Large crop, hail damage equals high labor costs - The Packer

Large crop, hail damage equals high labor costs

09/18/2012 04:39:00 PM
David Mitchell

Before summer hailstorms dinged Washington’s apple crop, some in the industry projected a bumper crop. Now, the state is expected to have a crop that just approaches the record of 109.2 million boxes set in 2010-11.

“If it was going to be more than 120 million, there would have been a big question of, can we get it all off the trees,” said Rebecca Lyons, export marketing director for the Washington Apple Commission.

Washington’s official crop estimate currently is 108.7 million boxes, which has some growers asking whether the still sizable crop could pose labor challenges.

“That’s the $50 million question weighing on everyone’s mind,” said Suzanne Wolter, director of marketing for Rainier Fruit Co., Yakima, Wash.

“Labor continues to be industry’s No. 1 concern. We’re utilizing the government’s guest-worker program to assist us during harvest and, along with the local workforce, believe we will be able to get our crop harvested,” she said.

Marketing and communications manager Loren Queen said Yakima-based Domex Superfresh Growers already had issues this year finding enough workers to pick cherries and prune and to thin apples.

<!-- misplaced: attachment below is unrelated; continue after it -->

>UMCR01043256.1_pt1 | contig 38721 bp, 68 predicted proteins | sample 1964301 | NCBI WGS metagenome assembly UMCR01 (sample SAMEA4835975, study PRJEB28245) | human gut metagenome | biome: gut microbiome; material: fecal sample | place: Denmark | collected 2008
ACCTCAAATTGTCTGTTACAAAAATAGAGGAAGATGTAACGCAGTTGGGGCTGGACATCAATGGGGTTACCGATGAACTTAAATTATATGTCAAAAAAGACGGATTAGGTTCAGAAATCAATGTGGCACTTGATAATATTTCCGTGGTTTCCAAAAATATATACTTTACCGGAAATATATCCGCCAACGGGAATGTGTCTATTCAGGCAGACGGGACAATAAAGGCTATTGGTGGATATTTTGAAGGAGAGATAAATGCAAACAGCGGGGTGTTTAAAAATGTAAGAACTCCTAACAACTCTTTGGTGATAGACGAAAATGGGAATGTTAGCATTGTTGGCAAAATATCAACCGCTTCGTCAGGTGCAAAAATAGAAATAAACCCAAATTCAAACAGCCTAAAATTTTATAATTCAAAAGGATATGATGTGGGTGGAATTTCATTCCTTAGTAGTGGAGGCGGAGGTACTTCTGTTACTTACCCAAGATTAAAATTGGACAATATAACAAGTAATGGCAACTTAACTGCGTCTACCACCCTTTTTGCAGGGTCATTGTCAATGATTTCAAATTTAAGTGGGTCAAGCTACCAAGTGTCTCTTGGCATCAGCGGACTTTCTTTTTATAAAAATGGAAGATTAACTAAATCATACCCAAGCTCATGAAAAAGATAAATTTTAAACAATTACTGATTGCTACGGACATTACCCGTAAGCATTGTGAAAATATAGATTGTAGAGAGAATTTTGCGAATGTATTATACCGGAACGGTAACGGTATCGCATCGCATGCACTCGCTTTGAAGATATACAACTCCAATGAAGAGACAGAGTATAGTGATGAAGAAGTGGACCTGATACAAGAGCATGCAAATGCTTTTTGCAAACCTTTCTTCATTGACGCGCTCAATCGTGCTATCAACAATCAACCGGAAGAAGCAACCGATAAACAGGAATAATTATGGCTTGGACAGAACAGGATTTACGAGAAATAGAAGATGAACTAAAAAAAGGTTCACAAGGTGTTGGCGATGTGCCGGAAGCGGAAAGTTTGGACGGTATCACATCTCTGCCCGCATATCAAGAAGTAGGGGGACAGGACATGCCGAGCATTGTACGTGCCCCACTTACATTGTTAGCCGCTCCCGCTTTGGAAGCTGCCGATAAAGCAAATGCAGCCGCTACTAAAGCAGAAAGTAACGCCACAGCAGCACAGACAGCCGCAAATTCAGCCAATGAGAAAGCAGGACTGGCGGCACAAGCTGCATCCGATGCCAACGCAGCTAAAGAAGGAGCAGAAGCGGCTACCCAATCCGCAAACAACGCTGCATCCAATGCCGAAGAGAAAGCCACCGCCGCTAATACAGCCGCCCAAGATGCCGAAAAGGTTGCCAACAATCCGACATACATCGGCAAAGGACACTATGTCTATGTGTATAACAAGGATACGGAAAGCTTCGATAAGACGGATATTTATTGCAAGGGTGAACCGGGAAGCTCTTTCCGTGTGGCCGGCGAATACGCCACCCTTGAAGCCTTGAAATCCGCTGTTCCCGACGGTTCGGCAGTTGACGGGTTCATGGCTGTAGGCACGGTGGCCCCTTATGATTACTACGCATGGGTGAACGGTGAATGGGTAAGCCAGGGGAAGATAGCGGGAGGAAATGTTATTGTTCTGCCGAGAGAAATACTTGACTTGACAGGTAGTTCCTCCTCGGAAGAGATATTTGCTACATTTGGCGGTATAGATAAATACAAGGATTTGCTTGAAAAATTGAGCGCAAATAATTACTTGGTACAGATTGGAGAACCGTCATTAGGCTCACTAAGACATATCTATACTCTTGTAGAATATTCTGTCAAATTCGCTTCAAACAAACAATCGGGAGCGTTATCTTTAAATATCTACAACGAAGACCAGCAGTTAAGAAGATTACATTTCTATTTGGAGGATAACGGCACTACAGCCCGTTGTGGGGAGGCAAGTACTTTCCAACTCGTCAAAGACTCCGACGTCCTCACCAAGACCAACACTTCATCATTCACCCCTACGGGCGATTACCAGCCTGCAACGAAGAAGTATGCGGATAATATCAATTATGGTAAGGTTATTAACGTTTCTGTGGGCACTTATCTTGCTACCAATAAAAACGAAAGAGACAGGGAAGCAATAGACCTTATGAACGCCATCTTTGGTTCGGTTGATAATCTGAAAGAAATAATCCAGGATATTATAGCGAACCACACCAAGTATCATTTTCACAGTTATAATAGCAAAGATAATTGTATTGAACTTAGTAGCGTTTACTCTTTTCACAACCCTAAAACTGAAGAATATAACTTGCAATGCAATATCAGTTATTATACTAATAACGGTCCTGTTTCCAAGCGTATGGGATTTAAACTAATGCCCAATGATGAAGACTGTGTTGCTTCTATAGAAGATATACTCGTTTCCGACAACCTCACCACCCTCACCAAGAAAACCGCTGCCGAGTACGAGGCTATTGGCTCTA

“Labor will always be an issue on the harvest side,” he said. “We have been able to mitigate some of those issues on the packing side by running year-round.”

Chuck Sinks, president of sales and marketing of Sage Fruit Co., Yakima, said labor has been a big issue in Washington for several months.

“Having ample harvest crews is very important to ensure the highest-quality product,” he said. “Not enough labor can create a variety of problems. For example, on varieties where you would usually want to make three or four passes through the orchard to get things picked, you may only have the manpower to make one or two passes.”

Brianna Shales, communications director for Wenatchee, Wash.-based Stemilt Growers LLC, said growers will have to add labor to effectively weed through storm-affected fruit.

“Basically, it takes longer for pickers to sort for quality in the field when you have fruit that needs to be harvested so selectively,” she said. “It will be one of the most expensive crops to harvest between agricultural labor shortages and the storm-affected fruit. It will be very challenging to harvest. Labor is short and is more expensive than any point in history."



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